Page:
Egyptian Goose - Alopochen aegyptiacus
|Chicks at birth||
|IUCN Conservation Status||
The Egyptian Goose is a member of the shelduck subfamily. They are found throughout Africa where conditions are favorable. For example, the Nile Valley and south of the Sahara. Populations also exist in other places such as Great Britain, Germany and the United States. Some of these populations are probably escapees. For example, I have seen a Egyptian Goose for several years at Lake Merritt in Oakland, CA.
Egyptian Geese have a pale gray body, and their wings are brown, gray and white. The white feathers are only visible when the duck is flying. A distinctive field marker is the dark brown patches around the eyes. The sexes are similar but the male is slightly larger.
The Egyptian Goose was considered sacred by the ancient Egyptians and appears in their artwork.
Diet: Egyptian Geese eat grass, seeds, leaves, worms and insects.
Courtship: The males perform an elaborate display and make many noises to attract females. They breed in the spring or at the end of the dry season. Egyptian Geese have strong pair bonds.
Egyptian Geese are aggressive, especially during breeding season.
Nesting: The nests are made from plants and lined with down feathers and are located near water. 5-12 eggs are laid. The chicks are precocial, which means they have are somewhat mature and mobile at birth.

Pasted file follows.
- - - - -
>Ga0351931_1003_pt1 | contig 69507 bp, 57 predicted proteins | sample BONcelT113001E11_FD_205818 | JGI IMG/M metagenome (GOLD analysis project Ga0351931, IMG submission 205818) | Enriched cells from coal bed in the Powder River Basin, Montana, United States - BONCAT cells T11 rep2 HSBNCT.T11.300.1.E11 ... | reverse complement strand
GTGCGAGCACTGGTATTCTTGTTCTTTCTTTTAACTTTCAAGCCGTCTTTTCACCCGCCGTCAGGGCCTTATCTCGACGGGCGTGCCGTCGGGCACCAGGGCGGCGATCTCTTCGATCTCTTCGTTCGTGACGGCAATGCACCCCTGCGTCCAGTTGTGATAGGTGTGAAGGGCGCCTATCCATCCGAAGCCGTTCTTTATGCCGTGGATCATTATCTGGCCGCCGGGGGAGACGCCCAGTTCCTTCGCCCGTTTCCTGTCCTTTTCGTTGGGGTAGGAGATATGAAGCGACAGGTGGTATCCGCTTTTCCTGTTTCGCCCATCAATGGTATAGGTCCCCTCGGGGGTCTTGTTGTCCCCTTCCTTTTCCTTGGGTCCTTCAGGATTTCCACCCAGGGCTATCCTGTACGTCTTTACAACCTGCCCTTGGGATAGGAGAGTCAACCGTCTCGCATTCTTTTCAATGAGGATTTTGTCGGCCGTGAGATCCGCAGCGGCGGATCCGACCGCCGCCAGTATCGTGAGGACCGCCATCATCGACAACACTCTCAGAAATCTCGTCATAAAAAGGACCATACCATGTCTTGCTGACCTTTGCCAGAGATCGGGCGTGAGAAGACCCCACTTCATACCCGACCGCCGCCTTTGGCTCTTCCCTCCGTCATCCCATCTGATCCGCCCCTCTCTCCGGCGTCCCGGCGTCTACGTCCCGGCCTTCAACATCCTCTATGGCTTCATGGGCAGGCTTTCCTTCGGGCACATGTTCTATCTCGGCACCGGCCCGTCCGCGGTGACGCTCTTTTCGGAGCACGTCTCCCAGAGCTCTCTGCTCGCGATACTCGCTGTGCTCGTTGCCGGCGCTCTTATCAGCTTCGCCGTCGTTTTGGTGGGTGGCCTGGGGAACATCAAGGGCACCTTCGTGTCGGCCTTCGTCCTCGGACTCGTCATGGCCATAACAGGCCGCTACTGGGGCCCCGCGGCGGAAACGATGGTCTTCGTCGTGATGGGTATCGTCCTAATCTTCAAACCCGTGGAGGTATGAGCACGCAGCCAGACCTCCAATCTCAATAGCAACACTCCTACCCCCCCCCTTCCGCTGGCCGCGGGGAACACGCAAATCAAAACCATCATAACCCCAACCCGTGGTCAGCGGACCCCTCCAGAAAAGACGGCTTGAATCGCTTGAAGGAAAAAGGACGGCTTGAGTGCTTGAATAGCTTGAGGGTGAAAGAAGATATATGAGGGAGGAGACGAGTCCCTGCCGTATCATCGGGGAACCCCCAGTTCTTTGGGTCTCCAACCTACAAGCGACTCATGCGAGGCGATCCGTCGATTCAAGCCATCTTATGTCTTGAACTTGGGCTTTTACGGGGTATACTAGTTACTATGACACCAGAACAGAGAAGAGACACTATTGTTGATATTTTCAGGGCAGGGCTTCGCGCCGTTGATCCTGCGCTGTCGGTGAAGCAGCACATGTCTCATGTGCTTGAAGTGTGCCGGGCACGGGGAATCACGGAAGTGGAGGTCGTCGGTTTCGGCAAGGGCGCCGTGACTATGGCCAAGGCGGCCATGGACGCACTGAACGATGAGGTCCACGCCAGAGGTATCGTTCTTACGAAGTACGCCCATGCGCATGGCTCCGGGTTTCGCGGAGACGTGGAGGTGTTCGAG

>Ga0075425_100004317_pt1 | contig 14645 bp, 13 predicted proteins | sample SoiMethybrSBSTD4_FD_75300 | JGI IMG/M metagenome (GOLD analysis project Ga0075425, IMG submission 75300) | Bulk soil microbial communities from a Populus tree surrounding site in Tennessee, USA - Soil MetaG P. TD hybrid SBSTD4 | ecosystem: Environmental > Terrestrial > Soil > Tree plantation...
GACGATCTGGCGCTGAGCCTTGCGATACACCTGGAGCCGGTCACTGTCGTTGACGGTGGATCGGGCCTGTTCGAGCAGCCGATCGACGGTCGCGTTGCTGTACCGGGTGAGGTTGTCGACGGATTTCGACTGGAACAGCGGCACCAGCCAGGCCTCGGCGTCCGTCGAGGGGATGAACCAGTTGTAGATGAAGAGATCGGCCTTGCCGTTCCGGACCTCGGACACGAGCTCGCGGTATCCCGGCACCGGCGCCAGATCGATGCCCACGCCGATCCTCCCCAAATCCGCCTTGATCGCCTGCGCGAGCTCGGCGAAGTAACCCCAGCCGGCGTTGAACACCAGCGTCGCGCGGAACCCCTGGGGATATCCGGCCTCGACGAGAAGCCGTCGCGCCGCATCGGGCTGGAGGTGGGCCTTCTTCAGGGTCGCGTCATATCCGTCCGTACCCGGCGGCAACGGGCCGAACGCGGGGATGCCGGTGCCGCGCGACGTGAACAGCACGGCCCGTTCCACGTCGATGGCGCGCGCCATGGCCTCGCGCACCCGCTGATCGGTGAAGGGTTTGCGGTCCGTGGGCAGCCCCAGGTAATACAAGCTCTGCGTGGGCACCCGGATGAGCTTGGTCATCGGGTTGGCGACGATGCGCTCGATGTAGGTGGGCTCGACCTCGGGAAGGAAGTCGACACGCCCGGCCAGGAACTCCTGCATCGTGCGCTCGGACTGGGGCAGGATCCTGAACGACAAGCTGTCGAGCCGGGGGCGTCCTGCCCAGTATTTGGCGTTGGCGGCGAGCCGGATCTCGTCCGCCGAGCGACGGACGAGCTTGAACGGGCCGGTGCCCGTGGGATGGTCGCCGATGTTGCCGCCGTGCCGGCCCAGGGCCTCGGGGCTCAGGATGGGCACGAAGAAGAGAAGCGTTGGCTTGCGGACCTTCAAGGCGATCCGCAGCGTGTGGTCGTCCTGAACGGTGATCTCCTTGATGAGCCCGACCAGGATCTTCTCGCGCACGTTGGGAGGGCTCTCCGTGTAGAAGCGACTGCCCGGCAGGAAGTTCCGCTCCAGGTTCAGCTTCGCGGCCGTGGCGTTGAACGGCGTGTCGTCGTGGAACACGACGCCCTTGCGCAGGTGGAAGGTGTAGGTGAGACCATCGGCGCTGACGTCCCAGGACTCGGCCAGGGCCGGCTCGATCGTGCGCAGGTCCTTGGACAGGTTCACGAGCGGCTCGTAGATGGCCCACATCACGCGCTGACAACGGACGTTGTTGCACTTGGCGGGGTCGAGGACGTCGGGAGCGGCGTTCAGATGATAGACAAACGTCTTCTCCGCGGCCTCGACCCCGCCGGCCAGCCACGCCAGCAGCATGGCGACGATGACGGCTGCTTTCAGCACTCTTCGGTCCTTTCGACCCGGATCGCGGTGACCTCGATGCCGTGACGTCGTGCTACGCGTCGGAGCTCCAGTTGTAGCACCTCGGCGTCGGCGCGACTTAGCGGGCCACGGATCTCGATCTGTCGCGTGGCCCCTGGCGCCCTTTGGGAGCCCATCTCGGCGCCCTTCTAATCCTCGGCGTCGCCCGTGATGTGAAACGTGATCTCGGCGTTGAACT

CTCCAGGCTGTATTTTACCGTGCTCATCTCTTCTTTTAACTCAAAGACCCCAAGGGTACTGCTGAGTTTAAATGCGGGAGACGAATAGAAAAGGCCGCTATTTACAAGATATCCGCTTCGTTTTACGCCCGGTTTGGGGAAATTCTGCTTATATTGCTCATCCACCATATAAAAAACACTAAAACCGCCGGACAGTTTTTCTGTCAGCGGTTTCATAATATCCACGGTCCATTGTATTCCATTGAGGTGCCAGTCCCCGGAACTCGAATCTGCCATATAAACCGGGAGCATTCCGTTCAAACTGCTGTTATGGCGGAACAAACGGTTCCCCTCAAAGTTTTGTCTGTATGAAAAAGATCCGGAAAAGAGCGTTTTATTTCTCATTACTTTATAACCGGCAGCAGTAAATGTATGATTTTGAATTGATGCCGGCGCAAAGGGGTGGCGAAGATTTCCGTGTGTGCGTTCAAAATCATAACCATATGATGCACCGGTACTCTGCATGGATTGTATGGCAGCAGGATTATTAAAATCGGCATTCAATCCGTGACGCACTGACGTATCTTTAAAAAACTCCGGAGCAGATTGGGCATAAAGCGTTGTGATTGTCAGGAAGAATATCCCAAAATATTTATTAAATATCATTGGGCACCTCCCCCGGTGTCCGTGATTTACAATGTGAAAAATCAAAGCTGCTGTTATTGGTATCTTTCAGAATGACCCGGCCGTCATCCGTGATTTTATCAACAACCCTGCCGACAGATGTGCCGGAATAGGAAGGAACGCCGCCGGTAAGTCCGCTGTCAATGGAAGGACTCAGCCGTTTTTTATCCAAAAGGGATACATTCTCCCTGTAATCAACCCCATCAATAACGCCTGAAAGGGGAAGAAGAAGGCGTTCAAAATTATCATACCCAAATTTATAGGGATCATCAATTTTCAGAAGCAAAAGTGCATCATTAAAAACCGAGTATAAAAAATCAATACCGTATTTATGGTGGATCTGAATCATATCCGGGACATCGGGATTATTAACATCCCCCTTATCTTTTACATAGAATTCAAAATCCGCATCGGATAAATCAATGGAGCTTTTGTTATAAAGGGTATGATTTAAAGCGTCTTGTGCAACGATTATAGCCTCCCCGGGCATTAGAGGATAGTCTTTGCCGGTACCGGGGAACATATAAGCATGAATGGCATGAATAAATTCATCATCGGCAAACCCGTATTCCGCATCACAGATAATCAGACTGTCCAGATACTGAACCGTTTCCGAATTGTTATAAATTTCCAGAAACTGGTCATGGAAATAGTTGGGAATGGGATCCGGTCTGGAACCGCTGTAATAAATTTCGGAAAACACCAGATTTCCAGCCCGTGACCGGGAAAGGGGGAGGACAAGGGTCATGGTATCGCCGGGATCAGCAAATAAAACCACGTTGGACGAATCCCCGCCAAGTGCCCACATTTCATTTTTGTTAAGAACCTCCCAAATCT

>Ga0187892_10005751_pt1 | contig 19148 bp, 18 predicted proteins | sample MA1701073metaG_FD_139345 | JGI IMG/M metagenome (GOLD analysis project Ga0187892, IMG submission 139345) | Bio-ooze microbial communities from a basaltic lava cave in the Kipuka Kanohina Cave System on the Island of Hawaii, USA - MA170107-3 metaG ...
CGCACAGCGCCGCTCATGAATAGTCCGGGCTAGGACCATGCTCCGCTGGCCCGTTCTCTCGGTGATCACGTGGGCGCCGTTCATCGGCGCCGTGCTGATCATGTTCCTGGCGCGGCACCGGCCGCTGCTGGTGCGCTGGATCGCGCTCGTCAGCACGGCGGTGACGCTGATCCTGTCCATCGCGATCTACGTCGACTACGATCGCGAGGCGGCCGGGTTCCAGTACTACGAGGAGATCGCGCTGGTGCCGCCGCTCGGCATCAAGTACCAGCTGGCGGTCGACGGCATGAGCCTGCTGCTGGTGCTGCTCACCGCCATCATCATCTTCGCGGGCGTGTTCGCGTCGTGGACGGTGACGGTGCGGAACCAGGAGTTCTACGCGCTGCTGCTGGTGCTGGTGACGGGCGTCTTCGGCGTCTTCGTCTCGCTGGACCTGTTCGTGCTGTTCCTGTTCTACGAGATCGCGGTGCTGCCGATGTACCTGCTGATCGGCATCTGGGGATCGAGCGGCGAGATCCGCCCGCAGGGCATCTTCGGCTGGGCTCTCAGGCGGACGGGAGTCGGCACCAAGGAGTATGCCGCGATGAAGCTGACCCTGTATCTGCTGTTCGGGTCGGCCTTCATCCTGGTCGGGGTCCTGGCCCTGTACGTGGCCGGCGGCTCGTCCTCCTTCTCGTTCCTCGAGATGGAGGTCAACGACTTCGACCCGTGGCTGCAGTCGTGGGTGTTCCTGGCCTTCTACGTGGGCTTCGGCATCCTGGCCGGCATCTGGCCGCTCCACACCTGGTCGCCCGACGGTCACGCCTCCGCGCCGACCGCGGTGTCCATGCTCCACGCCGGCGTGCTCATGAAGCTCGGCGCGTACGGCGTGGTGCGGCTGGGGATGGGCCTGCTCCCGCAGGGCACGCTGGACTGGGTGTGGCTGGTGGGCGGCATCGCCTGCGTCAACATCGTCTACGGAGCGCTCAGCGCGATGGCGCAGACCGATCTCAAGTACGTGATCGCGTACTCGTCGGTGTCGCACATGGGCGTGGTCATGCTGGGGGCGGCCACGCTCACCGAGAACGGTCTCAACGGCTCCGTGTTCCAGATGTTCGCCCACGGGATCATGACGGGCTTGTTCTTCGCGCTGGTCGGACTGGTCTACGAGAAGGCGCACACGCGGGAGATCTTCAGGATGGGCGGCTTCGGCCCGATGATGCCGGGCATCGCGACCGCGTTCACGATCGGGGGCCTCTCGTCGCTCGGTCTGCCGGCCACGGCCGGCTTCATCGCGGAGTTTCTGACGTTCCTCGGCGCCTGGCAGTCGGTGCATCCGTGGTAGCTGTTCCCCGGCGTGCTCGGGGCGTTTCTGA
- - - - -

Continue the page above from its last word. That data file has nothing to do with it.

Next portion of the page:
Habitat and Range: They are found through Africa, except in deserts and heavily wooded areas. They have also been imported to many other places including the U.S. and Europe. Some populations are the result of escapees from zoos or private collections.
Vocalization: The males have a hissing sound while the female have a cackling sound.
Plumage/Molt Egyptian Geese do not have an alternate plumage.
Migration: None migratory.
Tongue/feet: The feet and legs are pinkish.
- http://en.wikipedia.org The Free Encyclopedia, Accessed June 2012
- http://www.zoo.org Woodland Park Zoo, Seattle, WA, Accessed June 2012